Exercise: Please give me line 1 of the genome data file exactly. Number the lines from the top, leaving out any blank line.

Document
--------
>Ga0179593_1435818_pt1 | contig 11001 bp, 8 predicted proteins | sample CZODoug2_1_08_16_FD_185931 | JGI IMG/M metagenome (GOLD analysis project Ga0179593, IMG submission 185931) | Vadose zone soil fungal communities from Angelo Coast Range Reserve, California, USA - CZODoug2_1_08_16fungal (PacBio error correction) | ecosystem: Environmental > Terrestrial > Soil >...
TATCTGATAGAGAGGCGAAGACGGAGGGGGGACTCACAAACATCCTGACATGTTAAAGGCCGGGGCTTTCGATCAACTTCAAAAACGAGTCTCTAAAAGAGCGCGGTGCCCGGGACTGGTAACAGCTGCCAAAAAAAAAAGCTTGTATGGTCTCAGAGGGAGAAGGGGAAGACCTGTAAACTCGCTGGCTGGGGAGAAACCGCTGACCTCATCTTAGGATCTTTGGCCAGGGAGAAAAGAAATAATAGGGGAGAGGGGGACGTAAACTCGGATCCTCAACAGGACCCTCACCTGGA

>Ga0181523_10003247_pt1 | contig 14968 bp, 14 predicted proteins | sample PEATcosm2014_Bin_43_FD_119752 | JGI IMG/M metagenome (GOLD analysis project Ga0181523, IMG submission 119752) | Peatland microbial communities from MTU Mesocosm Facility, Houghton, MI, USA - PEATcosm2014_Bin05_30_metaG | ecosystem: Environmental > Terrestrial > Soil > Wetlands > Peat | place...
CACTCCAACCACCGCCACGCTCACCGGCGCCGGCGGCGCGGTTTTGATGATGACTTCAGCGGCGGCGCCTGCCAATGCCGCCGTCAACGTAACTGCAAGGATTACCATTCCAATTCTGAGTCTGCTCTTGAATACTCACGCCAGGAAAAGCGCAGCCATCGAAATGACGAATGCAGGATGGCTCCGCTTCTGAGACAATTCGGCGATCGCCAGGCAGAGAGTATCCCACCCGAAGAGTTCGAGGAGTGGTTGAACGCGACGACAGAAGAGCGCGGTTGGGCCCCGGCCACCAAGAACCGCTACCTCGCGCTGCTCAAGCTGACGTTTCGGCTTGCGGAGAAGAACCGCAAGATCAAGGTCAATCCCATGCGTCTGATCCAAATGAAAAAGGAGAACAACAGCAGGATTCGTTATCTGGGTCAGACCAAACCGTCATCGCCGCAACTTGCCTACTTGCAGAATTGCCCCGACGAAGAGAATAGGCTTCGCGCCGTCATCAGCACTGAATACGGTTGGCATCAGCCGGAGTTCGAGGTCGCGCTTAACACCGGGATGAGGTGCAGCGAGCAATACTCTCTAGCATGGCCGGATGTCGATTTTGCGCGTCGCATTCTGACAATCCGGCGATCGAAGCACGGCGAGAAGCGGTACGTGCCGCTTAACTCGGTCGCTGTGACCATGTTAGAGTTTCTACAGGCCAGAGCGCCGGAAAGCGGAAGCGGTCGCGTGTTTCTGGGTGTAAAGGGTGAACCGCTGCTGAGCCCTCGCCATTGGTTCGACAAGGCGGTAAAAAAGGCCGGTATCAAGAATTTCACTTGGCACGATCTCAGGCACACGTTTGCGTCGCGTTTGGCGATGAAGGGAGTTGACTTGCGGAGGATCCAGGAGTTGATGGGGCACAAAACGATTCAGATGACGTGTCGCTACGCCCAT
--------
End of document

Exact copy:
>Ga0179593_1435818_pt1 | contig 11001 bp, 8 predicted proteins | sample CZODoug2_1_08_16_FD_185931 | JGI IMG/M metagenome (GOLD analysis project Ga0179593, IMG submission 185931) | Vadose zone soil fungal communities from Angelo Coast Range Reserve, California, USA - CZODoug2_1_08_16fungal (PacBio error correction) | ecosystem: Environmental > Terrestrial > Soil >...